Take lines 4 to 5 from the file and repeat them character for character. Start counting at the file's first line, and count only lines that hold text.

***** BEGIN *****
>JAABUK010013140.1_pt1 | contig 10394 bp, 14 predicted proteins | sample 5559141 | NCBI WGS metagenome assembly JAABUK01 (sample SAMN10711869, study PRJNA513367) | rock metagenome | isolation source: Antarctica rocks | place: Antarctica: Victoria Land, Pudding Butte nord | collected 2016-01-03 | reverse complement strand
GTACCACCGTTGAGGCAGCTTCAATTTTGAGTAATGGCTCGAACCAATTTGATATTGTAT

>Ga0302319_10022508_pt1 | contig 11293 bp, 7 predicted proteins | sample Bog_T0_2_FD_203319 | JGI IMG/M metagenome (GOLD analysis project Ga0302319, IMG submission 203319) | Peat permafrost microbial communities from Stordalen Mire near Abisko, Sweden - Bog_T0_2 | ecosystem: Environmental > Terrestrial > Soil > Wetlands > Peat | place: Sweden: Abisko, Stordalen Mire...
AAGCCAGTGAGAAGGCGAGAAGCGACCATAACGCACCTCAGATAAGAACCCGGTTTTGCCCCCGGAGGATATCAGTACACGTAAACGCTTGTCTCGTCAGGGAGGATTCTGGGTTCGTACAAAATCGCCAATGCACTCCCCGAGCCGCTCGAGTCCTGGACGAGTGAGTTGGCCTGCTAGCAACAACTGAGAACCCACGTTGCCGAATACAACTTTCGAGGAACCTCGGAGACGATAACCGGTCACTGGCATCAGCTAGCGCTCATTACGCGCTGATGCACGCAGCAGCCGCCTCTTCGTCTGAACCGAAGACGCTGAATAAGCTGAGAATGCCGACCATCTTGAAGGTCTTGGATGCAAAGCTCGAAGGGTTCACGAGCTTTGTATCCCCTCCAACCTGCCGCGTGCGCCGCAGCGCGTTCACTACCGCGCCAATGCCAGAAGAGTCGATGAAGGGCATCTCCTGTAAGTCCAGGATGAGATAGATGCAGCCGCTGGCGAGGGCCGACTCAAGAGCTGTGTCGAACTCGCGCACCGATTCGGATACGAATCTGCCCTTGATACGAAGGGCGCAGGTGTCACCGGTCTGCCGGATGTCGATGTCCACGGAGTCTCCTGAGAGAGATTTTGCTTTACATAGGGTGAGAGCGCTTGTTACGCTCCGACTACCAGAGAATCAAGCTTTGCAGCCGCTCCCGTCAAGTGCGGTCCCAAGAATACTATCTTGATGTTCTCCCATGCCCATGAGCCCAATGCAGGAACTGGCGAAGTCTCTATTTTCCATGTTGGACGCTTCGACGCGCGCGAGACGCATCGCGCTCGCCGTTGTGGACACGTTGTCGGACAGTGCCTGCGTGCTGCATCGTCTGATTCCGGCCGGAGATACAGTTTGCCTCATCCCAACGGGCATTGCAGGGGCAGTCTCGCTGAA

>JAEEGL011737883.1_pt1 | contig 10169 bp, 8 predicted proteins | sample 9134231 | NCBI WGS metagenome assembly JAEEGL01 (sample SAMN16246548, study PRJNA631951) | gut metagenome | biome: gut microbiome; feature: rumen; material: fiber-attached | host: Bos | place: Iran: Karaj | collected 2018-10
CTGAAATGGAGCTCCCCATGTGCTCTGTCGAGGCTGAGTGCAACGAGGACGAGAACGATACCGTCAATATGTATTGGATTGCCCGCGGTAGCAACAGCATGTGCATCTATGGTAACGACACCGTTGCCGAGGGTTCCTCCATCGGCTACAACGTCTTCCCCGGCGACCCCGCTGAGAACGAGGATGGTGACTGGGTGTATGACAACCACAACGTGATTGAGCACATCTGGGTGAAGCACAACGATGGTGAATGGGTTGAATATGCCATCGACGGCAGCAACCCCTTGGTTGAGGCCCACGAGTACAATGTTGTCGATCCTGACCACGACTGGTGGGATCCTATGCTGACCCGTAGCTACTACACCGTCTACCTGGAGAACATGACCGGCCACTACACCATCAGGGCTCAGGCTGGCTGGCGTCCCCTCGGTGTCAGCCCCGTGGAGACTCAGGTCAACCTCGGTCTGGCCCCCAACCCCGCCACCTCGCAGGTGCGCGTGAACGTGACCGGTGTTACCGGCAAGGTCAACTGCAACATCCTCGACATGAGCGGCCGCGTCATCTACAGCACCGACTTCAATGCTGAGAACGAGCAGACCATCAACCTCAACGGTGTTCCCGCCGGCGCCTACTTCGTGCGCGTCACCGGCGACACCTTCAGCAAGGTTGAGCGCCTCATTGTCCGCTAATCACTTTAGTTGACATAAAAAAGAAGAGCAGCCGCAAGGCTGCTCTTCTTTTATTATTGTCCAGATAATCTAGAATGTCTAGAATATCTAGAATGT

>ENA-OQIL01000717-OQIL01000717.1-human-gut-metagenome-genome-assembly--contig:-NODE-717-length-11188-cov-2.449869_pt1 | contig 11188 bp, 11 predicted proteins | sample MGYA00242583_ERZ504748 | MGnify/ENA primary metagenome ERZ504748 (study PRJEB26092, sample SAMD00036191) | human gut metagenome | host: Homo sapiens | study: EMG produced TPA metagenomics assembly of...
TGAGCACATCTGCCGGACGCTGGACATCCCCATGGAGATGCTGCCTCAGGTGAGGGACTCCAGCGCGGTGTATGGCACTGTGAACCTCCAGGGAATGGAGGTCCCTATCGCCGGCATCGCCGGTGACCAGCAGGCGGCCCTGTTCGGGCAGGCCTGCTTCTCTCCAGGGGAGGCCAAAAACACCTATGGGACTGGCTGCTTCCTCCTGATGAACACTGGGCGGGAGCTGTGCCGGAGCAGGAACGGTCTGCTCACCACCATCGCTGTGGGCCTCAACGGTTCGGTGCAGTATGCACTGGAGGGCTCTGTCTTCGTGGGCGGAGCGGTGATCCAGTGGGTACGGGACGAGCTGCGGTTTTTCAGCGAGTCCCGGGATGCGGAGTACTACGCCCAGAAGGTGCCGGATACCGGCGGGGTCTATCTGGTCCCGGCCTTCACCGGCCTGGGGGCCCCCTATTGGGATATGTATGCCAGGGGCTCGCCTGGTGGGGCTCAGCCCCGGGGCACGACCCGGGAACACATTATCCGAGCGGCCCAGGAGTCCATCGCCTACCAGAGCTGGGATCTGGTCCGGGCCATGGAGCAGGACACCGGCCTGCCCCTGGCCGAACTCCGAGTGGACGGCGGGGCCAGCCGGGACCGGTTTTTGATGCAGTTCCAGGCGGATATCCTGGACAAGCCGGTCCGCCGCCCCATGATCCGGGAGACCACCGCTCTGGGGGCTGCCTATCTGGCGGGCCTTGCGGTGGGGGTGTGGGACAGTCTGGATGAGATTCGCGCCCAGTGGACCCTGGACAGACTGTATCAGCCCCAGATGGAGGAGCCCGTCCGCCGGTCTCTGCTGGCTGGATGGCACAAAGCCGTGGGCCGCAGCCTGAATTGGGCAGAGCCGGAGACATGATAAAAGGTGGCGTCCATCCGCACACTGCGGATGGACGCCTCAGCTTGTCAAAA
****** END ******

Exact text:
AAGCCAGTGAGAAGGCGAGAAGCGACCATAACGCACCTCAGATAAGAACCCGGTTTTGCCCCCGGAGGATATCAGTACACGTAAACGCTTGTCTCGTCAGGGAGGATTCTGGGTTCGTACAAAATCGCCAATGCACTCCCCGAGCCGCTCGAGTCCTGGACGAGTGAGTTGGCCTGCTAGCAACAACTGAGAACCCACGTTGCCGAATACAACTTTCGAGGAACCTCGGAGACGATAACCGGTCACTGGCATCAGCTAGCGCTCATTACGCGCTGATGCACGCAGCAGCCGCCTCTTCGTCTGAACCGAAGACGCTGAATAAGCTGAGAATGCCGACCATCTTGAAGGTCTTGGATGCAAAGCTCGAAGGGTTCACGAGCTTTGTATCCCCTCCAACCTGCCGCGTGCGCCGCAGCGCGTTCACTACCGCGCCAATGCCAGAAGAGTCGATGAAGGGCATCTCCTGTAAGTCCAGGATGAGATAGATGCAGCCGCTGGCGAGGGCCGACTCAAGAGCTGTGTCGAACTCGCGCACCGATTCGGATACGAATCTGCCCTTGATACGAAGGGCGCAGGTGTCACCGGTCTGCCGGATGTCGATGTCCACGGAGTCTCCTGAGAGAGATTTTGCTTTACATAGGGTGAGAGCGCTTGTTACGCTCCGACTACCAGAGAATCAAGCTTTGCAGCCGCTCCCGTCAAGTGCGGTCCCAAGAATACTATCTTGATGTTCTCCCATGCCCATGAGCCCAATGCAGGAACTGGCGAAGTCTCTATTTTCCATGTTGGACGCTTCGACGCGCGCGAGACGCATCGCGCTCGCCGTTGTGGACACGTTGTCGGACAGTGCCTGCGTGCTGCATCGTCTGATTCCGGCCGGAGATACAGTTTGCCTCATCCCAACGGGCATTGCAGGGGCAGTCTCGCTGAA

>JAEEGL011737883.1_pt1 | contig 10169 bp, 8 predicted proteins | sample 9134231 | NCBI WGS metagenome assembly JAEEGL01 (sample SAMN16246548, study PRJNA631951) | gut metagenome | biome: gut microbiome; feature: rumen; material: fiber-attached | host: Bos | place: Iran: Karaj | collected 2018-10